History of the 1946-1949 Mercury Sportsman
The first new postwar design approved by Henry Ford II was the Sportsman convertible in 1946, which took the popular woody wagon in a new direction. The wood was structural, not just an applique and the bodies were built by Ford’s Iron Mountain works. Unlike the wagons, however, wood panels were attached to a metal frame, instead of a wooden one.
The birch spars and maple panels added to the convertible’s weight and significantly to its price. At $1,982, the Ford Sportsman was 25 percent more expensive than an all-metal convertible and only 723 were sold. All had power windows and a power top. Putting it in perspective, Ford sold 16,990 woody wagons in 1946, at $1,553 apiece.
The rarest Sportsman was the Mercury, only 200 of which were sold in 1946 – the model’s only year of manufacture. Both Ford and Mercury got the improved new 59A V-8 motor this year, with four-ring aluminum pistons, honed bores, a bigger oil pump, an aluminum timing gear, and nickel-chrome alloy valves – a result of wartime experiences.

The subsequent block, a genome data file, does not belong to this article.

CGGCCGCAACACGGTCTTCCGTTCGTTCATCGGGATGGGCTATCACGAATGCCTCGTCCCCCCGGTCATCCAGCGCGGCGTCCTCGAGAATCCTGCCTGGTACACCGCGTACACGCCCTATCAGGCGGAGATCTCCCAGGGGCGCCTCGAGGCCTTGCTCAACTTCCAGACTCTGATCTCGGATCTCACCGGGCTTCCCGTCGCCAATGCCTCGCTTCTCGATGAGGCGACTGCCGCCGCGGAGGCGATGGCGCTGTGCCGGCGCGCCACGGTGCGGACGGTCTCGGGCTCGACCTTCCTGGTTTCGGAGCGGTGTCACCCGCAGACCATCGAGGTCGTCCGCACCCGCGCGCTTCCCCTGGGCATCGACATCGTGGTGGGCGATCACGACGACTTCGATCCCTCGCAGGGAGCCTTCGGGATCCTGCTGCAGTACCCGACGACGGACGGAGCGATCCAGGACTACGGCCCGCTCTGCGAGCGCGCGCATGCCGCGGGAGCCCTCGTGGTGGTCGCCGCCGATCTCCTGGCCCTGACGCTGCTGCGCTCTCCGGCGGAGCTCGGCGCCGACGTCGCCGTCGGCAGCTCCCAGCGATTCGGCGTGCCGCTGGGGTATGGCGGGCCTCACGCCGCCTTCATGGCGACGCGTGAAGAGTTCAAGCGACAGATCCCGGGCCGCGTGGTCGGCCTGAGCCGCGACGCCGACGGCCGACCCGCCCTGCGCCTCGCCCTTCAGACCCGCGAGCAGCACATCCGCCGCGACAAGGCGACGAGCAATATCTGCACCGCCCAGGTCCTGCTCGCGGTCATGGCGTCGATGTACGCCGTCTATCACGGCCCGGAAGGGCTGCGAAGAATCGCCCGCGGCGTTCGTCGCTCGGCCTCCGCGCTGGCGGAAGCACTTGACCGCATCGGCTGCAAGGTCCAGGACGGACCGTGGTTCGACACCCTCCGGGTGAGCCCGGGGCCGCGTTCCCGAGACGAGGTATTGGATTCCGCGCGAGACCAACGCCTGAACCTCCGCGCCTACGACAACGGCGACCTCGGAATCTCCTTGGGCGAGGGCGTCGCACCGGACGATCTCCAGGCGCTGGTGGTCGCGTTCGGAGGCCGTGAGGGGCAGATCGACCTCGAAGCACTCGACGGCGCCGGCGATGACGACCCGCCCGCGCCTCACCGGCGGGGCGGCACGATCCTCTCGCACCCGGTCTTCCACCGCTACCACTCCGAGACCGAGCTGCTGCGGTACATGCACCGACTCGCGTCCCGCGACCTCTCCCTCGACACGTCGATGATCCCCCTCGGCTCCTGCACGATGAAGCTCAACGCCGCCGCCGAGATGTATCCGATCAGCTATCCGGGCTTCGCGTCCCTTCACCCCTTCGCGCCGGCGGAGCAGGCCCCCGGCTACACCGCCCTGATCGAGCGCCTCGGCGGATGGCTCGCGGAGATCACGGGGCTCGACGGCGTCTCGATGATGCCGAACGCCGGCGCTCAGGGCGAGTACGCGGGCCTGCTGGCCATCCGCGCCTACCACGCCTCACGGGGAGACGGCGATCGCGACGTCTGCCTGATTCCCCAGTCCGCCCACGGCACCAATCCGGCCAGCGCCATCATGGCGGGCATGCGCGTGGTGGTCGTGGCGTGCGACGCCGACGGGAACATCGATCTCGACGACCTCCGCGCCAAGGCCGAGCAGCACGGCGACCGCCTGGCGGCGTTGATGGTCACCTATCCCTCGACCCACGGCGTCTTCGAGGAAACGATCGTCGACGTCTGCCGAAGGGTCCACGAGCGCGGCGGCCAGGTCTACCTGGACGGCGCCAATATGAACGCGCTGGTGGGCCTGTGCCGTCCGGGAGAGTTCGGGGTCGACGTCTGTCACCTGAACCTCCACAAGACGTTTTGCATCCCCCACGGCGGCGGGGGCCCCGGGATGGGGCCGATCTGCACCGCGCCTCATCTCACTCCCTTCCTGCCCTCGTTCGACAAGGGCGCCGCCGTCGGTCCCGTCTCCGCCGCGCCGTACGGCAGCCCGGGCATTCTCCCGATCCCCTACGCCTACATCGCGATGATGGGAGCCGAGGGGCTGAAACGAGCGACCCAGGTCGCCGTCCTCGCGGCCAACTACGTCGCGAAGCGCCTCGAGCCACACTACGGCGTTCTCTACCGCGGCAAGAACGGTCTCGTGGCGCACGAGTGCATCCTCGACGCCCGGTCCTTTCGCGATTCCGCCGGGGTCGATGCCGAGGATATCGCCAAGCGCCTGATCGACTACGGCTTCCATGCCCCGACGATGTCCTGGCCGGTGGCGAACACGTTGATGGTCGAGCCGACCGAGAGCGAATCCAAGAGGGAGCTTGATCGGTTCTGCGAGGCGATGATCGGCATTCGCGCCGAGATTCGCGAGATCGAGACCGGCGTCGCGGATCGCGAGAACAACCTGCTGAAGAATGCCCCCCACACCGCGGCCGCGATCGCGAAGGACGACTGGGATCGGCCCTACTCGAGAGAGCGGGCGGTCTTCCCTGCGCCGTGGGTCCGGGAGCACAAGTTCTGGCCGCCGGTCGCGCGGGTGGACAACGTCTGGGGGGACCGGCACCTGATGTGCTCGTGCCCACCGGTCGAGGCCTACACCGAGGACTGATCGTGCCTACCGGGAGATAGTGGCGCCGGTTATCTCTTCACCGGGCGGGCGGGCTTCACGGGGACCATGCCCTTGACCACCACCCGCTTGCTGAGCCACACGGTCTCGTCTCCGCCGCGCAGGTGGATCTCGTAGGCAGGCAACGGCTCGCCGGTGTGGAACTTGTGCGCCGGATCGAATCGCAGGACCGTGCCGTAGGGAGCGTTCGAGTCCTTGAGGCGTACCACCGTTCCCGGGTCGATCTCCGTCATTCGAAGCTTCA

Fords changed very little for 1947 – parking lights moved from beside the headlights to below them and the grille lost its red stripe. Woodys remained very popular and the Sportsman rang up 2,274 sales this year- though that was only 10 percent of the sales of the all-steel convertible. At $2,282, the Sportsman was the first Ford to top $2,000 since the Model K of 1908. Once again, woody wagon sales stayed strong at 16,014 units.
Ford, Chrysler and GM all introduced their first all-new postwar model designs for 1949, so 1948 was a short year, mostly shifting leftover 1947s. Only 28 Sportsman convertibles were sold in 1948 and the model would not appear in 1949. While 8,912 leftover woody wagons were sold in 1948, the model evolved into a two-door wagon for 1949 and a surprising 31, 412 found buyers.
The 1946-48 Ford and Mercury Sportsman woodys are prized collectibles, whichever manufacturer sold them. Most people think first of the Chrysler Town & Country woody sedans and convertibles, but Ford Sportsman convertibles have a loyal following and now sell for substantial prices at auction. Maintenance is a constant concern with these cars, and annual re-varnishing of the bodies is strongly recommended. Factor in a convertible top, which is never watertight, and such a vehicle is intrinsically fragile. Make sure that at least the documentation is watertight, in any woody you fancy.